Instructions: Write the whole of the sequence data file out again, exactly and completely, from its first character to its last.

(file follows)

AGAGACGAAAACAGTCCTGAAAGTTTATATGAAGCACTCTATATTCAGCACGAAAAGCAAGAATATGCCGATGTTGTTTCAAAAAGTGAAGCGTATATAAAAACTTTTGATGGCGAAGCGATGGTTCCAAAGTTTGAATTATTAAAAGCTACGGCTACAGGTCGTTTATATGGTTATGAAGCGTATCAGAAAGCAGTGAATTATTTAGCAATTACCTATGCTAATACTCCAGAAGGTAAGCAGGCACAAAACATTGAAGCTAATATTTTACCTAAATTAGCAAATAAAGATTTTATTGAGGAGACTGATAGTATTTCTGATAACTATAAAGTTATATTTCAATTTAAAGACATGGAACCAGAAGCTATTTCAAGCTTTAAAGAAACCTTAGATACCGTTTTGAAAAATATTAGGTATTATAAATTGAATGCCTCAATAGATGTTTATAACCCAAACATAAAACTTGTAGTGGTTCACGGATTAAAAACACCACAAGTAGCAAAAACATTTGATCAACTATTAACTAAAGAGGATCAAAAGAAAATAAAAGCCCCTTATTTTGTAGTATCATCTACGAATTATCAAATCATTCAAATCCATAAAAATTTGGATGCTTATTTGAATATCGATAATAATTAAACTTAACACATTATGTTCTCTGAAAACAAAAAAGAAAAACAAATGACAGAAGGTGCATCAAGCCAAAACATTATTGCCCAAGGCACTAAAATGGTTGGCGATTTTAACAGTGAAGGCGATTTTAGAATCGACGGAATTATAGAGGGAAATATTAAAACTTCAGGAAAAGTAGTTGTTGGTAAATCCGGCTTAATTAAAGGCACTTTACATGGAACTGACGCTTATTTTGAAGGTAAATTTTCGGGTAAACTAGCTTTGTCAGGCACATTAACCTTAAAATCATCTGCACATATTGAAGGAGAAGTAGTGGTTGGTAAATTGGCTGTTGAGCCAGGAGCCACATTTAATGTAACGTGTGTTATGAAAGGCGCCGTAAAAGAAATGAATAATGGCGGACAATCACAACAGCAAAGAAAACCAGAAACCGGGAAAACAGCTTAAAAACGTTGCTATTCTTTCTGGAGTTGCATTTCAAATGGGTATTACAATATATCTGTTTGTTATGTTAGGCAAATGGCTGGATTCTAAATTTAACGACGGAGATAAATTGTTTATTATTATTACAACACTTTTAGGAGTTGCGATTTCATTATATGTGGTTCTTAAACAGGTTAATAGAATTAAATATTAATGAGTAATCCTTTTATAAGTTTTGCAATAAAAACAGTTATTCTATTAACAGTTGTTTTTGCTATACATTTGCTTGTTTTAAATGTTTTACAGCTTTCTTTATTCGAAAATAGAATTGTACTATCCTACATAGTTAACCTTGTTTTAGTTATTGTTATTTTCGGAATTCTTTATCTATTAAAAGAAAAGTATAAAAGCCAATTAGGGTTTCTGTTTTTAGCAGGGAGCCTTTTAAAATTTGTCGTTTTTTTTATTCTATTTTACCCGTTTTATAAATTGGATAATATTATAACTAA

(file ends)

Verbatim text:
AGAGACGAAAACAGTCCTGAAAGTTTATATGAAGCACTCTATATTCAGCACGAAAAGCAAGAATATGCCGATGTTGTTTCAAAAAGTGAAGCGTATATAAAAACTTTTGATGGCGAAGCGATGGTTCCAAAGTTTGAATTATTAAAAGCTACGGCTACAGGTCGTTTATATGGTTATGAAGCGTATCAGAAAGCAGTGAATTATTTAGCAATTACCTATGCTAATACTCCAGAAGGTAAGCAGGCACAAAACATTGAAGCTAATATTTTACCTAAATTAGCAAATAAAGATTTTATTGAGGAGACTGATAGTATTTCTGATAACTATAAAGTTATATTTCAATTTAAAGACATGGAACCAGAAGCTATTTCAAGCTTTAAAGAAACCTTAGATACCGTTTTGAAAAATATTAGGTATTATAAATTGAATGCCTCAATAGATGTTTATAACCCAAACATAAAACTTGTAGTGGTTCACGGATTAAAAACACCACAAGTAGCAAAAACATTTGATCAACTATTAACTAAAGAGGATCAAAAGAAAATAAAAGCCCCTTATTTTGTAGTATCATCTACGAATTATCAAATCATTCAAATCCATAAAAATTTGGATGCTTATTTGAATATCGATAATAATTAAACTTAACACATTATGTTCTCTGAAAACAAAAAAGAAAAACAAATGACAGAAGGTGCATCAAGCCAAAACATTATTGCCCAAGGCACTAAAATGGTTGGCGATTTTAACAGTGAAGGCGATTTTAGAATCGACGGAATTATAGAGGGAAATATTAAAACTTCAGGAAAAGTAGTTGTTGGTAAATCCGGCTTAATTAAAGGCACTTTACATGGAACTGACGCTTATTTTGAAGGTAAATTTTCGGGTAAACTAGCTTTGTCAGGCACATTAACCTTAAAATCATCTGCACATATTGAAGGAGAAGTAGTGGTTGGTAAATTGGCTGTTGAGCCAGGAGCCACATTTAATGTAACGTGTGTTATGAAAGGCGCCGTAAAAGAAATGAATAATGGCGGACAATCACAACAGCAAAGAAAACCAGAAACCGGGAAAACAGCTTAAAAACGTTGCTATTCTTTCTGGAGTTGCATTTCAAATGGGTATTACAATATATCTGTTTGTTATGTTAGGCAAATGGCTGGATTCTAAATTTAACGACGGAGATAAATTGTTTATTATTATTACAACACTTTTAGGAGTTGCGATTTCATTATATGTGGTTCTTAAACAGGTTAATAGAATTAAATATTAATGAGTAATCCTTTTATAAGTTTTGCAATAAAAACAGTTATTCTATTAACAGTTGTTTTTGCTATACATTTGCTTGTTTTAAATGTTTTACAGCTTTCTTTATTCGAAAATAGAATTGTACTATCCTACATAGTTAACCTTGTTTTAGTTATTGTTATTTTCGGAATTCTTTATCTATTAAAAGAAAAGTATAAAAGCCAATTAGGGTTTCTGTTTTTAGCAGGGAGCCTTTTAAAATTTGTCGTTTTTTTTATTCTATTTTACCCGTTTTATAAATTGGATAATATTATAACTAA